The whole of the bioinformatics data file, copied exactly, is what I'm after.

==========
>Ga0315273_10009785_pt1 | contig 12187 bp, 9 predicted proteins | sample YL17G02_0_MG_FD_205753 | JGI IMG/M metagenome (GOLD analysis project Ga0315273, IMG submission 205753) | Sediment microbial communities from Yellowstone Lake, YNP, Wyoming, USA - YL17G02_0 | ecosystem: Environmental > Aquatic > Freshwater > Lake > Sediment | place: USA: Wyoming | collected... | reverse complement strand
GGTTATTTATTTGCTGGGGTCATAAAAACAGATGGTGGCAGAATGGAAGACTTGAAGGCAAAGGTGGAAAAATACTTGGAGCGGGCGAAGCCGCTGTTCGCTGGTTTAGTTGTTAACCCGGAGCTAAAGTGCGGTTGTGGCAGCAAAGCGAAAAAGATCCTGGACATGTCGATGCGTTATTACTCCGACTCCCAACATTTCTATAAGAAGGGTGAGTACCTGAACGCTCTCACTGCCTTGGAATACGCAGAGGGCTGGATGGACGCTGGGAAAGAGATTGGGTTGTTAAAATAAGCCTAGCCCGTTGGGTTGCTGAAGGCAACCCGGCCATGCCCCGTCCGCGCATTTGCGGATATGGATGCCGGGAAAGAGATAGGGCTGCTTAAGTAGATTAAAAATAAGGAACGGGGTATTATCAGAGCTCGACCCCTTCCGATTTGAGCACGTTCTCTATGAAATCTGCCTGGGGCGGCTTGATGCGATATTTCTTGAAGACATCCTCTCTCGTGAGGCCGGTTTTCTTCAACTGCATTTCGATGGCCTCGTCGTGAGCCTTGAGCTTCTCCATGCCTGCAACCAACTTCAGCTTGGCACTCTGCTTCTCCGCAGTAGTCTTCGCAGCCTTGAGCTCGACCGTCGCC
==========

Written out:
>Ga0315273_10009785_pt1 | contig 12187 bp, 9 predicted proteins | sample YL17G02_0_MG_FD_205753 | JGI IMG/M metagenome (GOLD analysis project Ga0315273, IMG submission 205753) | Sediment microbial communities from Yellowstone Lake, YNP, Wyoming, USA - YL17G02_0 | ecosystem: Environmental > Aquatic > Freshwater > Lake > Sediment | place: USA: Wyoming | collected... | reverse complement strand
GGTTATTTATTTGCTGGGGTCATAAAAACAGATGGTGGCAGAATGGAAGACTTGAAGGCAAAGGTGGAAAAATACTTGGAGCGGGCGAAGCCGCTGTTCGCTGGTTTAGTTGTTAACCCGGAGCTAAAGTGCGGTTGTGGCAGCAAAGCGAAAAAGATCCTGGACATGTCGATGCGTTATTACTCCGACTCCCAACATTTCTATAAGAAGGGTGAGTACCTGAACGCTCTCACTGCCTTGGAATACGCAGAGGGCTGGATGGACGCTGGGAAAGAGATTGGGTTGTTAAAATAAGCCTAGCCCGTTGGGTTGCTGAAGGCAACCCGGCCATGCCCCGTCCGCGCATTTGCGGATATGGATGCCGGGAAAGAGATAGGGCTGCTTAAGTAGATTAAAAATAAGGAACGGGGTATTATCAGAGCTCGACCCCTTCCGATTTGAGCACGTTCTCTATGAAATCTGCCTGGGGCGGCTTGATGCGATATTTCTTGAAGACATCCTCTCTCGTGAGGCCGGTTTTCTTCAACTGCATTTCGATGGCCTCGTCGTGAGCCTTGAGCTTCTCCATGCCTGCAACCAACTTCAGCTTGGCACTCTGCTTCTCCGCAGTAGTCTTCGCAGCCTTGAGCTCGACCGTCGCC